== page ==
With the V30, LG is still basically following the same path that Samsung travels by shipping a heavily skinned phone with a glass back and slow updates. When you do all the same things as Samsung without the marketing budget, it's hard to stand out.

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Deepin 15.5 Beta——Small and Beautiful Features

Filed under
GNU
Linux

deepin is a Linux distribution devoted to providing beautiful, easy to use, safe and reliable system for global users.

Compared to previous editiond, deepin 15.5 Beta applied the new Web application framework, added Wi-Fi hotspot sharing and color temperature adjustment besides fully compatible WUXGA screen and Flatpak application format supported. More importantly, network module and desktop environment are fully optimized.

About the optimization on network module and desktop environment, let’s have a look at some new and small features.

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Security Leftovers

Filed under
Security
  • Survey of bug bounty hunters shows who pans for pwns

    Asking the crowd for help in fixing security problems is going mainstream. Microsoft, Facebook, and other tech giants have offered "bug bounties"—cash rewards or other prizes and recognition—to individuals discovering vulnerabilities in their products for years. (Ars even made it onto Google's security wall of fame in 2014 for reporting a Google search bug, though we didn't get a cash payout.)

  • Mother-Son Duo Fools iPhone X Face ID Like It’s No Big Deal

    Uploaded by Attaullah Malik on YouTube, the 41-second clip shows his 10-year-old son unlocking Face ID on an iPhone X which was configured to accept the mother’s face.

  • Watch a 10-Year-Old's Face Unlock His Mom's iPhone X

     

    Malik offered to let Ammar look at his phone instead, but the boy picked up his mother's, not knowing which was which. And a split second after he looked at it, the phone unlocked.

  • This 10-year-old was able to unlock his mom’s iPhone using Face ID

     

    Although Apple says Face ID is more secure than Touch ID, this raises questions about the possibility of false positives not only happening with twins and siblings around the same age, but with people of different sexes and significantly different ages. It is possible that the son’s age played a role as Apple has said that the “undeveloped facial features” in those under the age of 13 could cause issues with Face ID.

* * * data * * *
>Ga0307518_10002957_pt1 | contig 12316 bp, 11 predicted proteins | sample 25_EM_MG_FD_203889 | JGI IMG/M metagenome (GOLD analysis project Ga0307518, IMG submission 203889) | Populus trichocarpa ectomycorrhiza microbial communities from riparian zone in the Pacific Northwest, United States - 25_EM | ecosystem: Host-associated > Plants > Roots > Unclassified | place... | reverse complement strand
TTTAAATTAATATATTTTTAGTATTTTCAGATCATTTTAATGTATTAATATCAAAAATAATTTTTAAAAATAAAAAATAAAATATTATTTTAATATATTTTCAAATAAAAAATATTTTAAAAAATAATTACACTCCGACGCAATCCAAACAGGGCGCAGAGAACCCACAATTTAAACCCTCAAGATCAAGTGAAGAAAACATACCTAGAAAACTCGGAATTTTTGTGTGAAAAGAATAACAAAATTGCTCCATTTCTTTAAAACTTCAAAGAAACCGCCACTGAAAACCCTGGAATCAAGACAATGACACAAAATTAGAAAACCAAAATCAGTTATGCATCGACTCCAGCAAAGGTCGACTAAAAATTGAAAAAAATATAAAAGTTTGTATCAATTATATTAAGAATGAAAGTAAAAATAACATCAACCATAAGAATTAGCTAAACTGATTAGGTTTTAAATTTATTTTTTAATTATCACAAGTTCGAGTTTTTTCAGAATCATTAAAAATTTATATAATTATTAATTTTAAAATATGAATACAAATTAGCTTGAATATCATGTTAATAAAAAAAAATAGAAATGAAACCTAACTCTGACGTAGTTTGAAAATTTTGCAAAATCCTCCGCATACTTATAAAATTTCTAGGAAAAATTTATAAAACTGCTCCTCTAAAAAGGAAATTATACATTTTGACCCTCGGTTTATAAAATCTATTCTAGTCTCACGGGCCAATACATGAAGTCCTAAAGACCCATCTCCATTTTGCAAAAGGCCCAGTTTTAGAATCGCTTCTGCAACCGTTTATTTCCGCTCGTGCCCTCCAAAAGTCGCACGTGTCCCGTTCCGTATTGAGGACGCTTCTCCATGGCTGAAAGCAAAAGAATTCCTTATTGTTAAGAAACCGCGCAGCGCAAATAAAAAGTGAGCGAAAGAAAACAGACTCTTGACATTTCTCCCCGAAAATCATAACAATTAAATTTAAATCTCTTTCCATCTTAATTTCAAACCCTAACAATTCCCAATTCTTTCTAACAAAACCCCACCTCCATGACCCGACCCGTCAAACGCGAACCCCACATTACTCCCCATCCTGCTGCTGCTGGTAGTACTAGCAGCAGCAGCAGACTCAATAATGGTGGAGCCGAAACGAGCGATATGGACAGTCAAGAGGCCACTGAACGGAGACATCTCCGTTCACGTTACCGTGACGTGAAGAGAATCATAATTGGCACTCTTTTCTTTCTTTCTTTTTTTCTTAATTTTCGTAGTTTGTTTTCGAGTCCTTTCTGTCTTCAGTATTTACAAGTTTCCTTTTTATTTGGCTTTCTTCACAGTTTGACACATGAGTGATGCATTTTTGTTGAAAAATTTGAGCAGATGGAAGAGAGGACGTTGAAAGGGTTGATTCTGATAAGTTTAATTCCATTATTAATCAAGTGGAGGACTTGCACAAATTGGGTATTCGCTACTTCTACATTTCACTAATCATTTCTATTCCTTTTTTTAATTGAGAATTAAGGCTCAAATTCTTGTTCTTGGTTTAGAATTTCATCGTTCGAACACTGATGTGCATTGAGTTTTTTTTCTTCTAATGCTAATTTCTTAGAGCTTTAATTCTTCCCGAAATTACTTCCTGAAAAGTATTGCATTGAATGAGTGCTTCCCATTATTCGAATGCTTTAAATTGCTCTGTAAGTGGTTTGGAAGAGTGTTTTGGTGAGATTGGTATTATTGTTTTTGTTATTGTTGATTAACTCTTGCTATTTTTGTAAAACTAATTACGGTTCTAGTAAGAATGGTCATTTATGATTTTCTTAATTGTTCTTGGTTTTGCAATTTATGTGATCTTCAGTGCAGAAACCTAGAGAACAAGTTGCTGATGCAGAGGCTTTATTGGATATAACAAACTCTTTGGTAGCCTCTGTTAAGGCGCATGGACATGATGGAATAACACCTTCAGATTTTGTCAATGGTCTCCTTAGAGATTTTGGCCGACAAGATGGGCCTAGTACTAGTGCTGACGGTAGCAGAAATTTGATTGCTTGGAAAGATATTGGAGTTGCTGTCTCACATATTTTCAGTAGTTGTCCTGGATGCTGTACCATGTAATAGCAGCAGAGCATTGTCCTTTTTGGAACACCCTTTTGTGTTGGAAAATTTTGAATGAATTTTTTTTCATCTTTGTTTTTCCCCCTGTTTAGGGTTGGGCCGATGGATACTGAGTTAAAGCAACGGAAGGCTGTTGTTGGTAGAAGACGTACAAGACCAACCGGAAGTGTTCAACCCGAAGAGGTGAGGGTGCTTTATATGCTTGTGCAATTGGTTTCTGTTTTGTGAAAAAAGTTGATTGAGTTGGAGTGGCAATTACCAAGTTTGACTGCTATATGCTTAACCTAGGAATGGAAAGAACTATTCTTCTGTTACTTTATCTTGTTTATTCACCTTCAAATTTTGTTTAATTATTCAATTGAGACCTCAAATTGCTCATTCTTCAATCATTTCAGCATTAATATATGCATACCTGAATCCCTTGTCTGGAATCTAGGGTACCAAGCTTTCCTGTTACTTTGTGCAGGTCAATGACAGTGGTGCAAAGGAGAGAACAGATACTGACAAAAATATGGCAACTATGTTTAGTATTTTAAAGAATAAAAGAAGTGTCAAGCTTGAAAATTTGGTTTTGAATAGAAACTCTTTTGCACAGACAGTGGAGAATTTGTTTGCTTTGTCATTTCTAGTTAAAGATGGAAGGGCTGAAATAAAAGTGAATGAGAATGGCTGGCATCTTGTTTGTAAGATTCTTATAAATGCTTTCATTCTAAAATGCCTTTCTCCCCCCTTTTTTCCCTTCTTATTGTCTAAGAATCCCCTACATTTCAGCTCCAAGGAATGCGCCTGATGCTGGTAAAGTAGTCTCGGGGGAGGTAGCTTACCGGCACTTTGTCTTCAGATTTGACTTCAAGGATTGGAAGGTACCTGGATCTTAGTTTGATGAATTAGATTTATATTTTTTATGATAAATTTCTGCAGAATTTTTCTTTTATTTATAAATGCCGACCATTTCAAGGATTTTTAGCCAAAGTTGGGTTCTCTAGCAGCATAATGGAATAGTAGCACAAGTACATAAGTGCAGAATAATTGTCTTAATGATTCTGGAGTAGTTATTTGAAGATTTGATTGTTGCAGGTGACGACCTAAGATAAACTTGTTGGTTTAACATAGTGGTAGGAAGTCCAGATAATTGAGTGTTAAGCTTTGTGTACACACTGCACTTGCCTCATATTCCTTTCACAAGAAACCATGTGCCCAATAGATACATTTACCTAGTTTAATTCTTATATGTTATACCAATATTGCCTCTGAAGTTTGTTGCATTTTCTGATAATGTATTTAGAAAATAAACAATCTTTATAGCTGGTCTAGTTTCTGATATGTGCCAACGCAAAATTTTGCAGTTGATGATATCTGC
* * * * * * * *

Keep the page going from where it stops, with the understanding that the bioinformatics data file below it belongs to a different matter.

• Safety alert: see how easy it is for almost anyone to hack [sic] your child’s connected toys

    Watch our video below to see just how easy it is for anyone to take over the voice control of a popular connected toy, and speak directly to your child through it. And we’re not talking professional hackers [sic]. It’s easy enough for almost anyone to do.

  • Trump administation to release rules on disclosure of cybersecurity flaws: NSA

    The Trump administration is expected to publicly release on 15 November its rules for deciding whether to disclose cybersecurity flaws or keep them secret, a national security official told Reuters.

Tails 3.3 is out

Filed under
Security
Debian

This release fixes many security issues and users should upgrade as soon as possible.

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Linux Runs on All of the 500 Fastest Supercomputers

Filed under
News

Linux might be struggling for a decent desktop market share but it is definitely ruling the world of supercomputers.
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today's leftovers

Filed under
Misc
  • AMD Stoney Ridge Audio Supported By Linux 4.15

    The sound driver changes have been submitted for the Linux 4.15 kernel and includes finally supporting AMD Stoney Ridge hardware.

    Takashi Iwai of SUSE today sent in the sound updates for the Linux 4.15 kernel window. The noteworthy mentions are a new AC97 bus implementation and AMD Stoney platform support. There was also some hardening work of USB audio drivers, cleanups to the Intel ASoC platform code, and a variety of other low-level changes.

  • ​Kubernetes vendors agree on standardization